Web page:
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Photography

 
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Ian M



Joined: 02 Dec 2007
Posts: 47
Location: St.Boswells

PostPosted: Tue Jul 08, 2008 5:00 pm    Post subject: Photography Reply with quote

Can anyone out there help ?

Photographing incised stonework or raised bronze lettering present no problems whatever, but I am having great trouble in achieving acceptable results from polished brass wall plaques. Reflections are the main bugbear

Does anyone else have this Problem ?
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IanA



Joined: 19 Dec 2006
Posts: 950

PostPosted: Tue Jul 08, 2008 5:20 pm    Post subject: Reply with quote

Hi Ian,

This is a problem for me too. Polished granite or copper is bad but I think glazed scrolls are maybe the worst. The only thing which I have found helps is to take an oblique photograph which isn't great to look at but it's perhaps readable. Some plaques in dim kirks require a flash and that has got to be oblique or it bounces right back!

I'll be interested to see if anyone else has an answer.

Cheers,

Ian
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Roxy
Moderator - Morayshire


Joined: 19 Dec 2006
Posts: 512
Location: Elgin, Moray

PostPosted: Tue Jul 08, 2008 6:02 pm    Post subject: Reply with quote

Mrs Roxy (a photographer) suggests that (other than expensive and potentially awkward lighting) you ensure that the photo is not 'square' on to the item being photographed - ie at a slight angle.

Hope this helps.

Roxy
_________________
Remembering my ggf, Pte Thomas Roberts, 10 SR, killed 25 Sep 15 at Loos.
Also remembering Flt Lt Al Squires and CXX/3 killed 2 Sep 06 in Afghanistan.
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spoons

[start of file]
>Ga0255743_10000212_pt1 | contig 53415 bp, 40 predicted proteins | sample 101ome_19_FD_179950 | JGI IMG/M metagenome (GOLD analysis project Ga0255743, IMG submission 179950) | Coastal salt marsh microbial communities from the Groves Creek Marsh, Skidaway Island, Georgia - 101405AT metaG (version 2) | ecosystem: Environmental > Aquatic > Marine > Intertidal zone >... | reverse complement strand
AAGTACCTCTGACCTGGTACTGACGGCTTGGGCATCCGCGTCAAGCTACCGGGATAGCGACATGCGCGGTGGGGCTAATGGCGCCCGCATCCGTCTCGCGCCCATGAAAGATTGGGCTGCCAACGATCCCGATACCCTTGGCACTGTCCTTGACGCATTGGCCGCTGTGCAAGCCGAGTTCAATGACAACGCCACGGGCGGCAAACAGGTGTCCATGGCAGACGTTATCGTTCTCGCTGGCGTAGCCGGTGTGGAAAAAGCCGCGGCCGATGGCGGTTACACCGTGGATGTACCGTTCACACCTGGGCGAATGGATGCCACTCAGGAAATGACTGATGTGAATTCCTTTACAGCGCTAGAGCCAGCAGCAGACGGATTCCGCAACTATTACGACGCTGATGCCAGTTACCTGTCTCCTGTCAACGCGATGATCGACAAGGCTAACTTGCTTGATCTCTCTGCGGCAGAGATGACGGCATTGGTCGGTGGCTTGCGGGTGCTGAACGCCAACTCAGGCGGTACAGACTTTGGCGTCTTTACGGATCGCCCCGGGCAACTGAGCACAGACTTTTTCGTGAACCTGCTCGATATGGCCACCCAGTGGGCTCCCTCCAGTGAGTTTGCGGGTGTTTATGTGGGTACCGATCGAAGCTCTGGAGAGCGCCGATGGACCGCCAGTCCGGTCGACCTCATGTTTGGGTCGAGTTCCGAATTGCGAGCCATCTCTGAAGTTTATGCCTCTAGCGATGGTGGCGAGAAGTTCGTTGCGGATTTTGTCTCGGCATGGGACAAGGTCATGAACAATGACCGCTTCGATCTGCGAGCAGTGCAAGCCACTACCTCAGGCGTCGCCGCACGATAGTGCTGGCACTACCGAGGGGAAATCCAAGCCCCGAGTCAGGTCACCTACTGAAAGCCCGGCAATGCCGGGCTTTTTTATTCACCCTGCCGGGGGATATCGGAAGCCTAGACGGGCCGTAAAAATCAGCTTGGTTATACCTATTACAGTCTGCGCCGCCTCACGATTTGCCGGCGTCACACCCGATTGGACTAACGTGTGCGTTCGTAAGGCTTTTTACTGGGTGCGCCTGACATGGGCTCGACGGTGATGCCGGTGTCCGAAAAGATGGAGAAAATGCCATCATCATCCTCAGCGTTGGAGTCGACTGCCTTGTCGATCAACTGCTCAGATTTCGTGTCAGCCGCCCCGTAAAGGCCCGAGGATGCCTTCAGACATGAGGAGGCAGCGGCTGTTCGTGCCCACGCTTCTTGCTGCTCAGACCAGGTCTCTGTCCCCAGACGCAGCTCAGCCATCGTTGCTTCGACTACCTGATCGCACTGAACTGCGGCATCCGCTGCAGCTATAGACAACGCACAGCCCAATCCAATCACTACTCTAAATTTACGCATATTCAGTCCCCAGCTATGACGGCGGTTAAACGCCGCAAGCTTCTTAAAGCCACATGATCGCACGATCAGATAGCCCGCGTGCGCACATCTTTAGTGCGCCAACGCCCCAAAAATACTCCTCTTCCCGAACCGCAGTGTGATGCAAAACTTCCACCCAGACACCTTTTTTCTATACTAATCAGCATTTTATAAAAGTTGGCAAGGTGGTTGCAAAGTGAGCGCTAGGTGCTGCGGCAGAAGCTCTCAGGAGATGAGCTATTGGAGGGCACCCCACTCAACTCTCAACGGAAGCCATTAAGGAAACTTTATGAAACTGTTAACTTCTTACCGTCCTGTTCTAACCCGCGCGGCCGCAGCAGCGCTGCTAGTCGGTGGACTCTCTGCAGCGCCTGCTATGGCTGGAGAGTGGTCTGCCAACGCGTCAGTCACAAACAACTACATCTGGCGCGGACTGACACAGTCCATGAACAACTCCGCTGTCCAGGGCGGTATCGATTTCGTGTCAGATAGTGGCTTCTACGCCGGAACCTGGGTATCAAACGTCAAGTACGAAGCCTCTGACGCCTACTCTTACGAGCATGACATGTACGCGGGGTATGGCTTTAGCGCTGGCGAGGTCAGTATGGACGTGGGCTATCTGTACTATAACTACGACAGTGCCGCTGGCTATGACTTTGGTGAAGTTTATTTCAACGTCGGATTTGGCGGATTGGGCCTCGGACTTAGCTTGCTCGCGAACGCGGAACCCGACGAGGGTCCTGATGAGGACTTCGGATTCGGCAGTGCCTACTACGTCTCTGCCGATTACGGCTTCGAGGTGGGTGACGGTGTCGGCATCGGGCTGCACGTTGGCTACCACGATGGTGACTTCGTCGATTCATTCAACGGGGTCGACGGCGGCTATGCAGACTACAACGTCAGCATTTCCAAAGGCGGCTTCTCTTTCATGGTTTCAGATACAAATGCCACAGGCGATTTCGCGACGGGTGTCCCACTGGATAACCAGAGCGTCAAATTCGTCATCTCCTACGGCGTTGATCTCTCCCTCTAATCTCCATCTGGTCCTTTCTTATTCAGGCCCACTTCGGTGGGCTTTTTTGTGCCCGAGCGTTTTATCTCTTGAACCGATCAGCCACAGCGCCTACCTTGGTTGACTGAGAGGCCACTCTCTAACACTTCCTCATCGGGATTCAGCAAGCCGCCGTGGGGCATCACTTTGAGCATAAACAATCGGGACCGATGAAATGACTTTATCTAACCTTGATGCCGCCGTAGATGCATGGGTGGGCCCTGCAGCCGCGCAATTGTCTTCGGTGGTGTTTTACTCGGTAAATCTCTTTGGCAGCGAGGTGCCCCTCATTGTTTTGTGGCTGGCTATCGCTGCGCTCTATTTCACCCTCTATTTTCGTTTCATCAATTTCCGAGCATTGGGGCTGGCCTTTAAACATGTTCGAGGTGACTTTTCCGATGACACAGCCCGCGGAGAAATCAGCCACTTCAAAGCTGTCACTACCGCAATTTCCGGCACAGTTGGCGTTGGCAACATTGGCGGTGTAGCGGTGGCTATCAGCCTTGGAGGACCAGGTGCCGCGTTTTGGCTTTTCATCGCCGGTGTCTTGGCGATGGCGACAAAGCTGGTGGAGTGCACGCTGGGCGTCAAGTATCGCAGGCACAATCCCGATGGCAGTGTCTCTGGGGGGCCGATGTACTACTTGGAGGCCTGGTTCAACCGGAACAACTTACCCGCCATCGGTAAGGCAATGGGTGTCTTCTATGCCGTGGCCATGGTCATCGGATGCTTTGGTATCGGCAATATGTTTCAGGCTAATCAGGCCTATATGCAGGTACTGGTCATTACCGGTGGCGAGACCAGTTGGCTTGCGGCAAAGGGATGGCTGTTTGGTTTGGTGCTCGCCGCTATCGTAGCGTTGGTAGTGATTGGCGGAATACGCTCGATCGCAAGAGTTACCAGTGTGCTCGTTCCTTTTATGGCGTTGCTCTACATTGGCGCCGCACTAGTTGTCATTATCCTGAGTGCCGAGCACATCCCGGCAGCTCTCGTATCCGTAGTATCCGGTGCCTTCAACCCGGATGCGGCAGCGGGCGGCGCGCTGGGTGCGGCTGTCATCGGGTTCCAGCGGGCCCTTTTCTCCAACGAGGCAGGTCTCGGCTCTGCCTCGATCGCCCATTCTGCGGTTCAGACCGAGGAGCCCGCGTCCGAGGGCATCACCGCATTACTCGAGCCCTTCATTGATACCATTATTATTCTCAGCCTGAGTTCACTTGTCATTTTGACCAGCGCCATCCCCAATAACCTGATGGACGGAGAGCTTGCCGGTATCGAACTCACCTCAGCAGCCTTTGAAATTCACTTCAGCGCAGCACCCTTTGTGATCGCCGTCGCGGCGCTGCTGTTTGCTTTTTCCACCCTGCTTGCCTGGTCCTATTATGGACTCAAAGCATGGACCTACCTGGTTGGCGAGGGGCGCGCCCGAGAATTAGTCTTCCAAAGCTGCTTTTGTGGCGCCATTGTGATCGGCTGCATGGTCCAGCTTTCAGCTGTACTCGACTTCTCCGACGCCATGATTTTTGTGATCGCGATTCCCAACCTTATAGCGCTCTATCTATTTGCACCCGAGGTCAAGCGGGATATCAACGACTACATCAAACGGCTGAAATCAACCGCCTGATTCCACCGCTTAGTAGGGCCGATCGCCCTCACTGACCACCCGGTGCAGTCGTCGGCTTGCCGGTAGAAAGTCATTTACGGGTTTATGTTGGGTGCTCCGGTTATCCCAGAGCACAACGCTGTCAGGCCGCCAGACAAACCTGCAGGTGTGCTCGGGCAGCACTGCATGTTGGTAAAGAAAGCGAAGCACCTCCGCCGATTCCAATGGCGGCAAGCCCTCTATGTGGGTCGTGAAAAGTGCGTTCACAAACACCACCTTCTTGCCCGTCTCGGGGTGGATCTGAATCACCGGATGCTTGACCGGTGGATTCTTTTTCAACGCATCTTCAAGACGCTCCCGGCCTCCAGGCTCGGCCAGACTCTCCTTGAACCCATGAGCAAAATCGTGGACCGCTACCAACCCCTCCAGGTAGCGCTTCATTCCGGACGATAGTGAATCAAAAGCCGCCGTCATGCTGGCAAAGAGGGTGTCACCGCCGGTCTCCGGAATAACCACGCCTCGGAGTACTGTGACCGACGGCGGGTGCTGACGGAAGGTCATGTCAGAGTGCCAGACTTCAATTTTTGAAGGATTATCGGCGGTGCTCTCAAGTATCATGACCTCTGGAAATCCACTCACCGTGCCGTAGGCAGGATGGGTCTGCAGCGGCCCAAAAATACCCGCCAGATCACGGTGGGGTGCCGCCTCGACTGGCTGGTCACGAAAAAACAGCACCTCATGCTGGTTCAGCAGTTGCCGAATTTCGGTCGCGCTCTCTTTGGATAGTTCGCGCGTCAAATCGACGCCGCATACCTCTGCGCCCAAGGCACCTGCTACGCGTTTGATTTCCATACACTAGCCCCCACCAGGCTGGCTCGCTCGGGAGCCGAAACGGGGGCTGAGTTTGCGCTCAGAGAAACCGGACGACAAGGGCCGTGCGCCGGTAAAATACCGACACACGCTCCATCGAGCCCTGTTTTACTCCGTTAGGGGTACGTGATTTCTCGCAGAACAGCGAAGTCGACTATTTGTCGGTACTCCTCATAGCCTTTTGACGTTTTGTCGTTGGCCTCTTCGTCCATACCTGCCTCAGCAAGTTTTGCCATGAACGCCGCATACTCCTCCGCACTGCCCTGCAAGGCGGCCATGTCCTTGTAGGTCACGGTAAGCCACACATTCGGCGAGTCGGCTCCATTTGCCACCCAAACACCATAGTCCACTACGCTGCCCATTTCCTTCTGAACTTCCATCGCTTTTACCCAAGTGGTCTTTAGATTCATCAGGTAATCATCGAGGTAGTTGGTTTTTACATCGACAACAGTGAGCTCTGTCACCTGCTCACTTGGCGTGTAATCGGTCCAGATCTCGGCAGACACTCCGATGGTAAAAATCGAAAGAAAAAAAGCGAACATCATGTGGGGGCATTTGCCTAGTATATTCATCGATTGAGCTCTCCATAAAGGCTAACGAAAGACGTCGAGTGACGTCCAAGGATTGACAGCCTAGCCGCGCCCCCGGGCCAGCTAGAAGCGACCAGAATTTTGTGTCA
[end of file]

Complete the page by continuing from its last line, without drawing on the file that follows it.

Joined: 09 Jan 2007
Posts: 4816
Location: St John's Town of Dalry

PostPosted: Tue Jul 08, 2008 6:50 pm    Post subject: Reply with quote

When I bought my camera (a large digital job - not SLR), I specifically went for one with a good lens (Leica) and that would work well in a low light level so a BIG lens. The best advice I can give is to take lots of different photos, I sometimes take over a dozen from different places, with and without flash, just to get one half decent shot - still much easier than going back. Make sure that the plaque is evenly lit - if you have half in sunlight and half in shade, forget it, or photograph it in two parts. I sometimes (but rarely) use flash, try it with and without the lights on (if you get permission of course). An automatic setting in low light levels will take longer than usual to focus so allow for that. Think of the plaque as a potential mirror and see what you can see in it, yourself, lights, windows etc and move around so they are not visible. Taking a picture square on is the exception - so most of mine are taken from low, left or right.

Finally, if you can get permission and find a friendly pair of hands, use an umbrella or similar to block out any offending stream of light from a window etc.

\Paul
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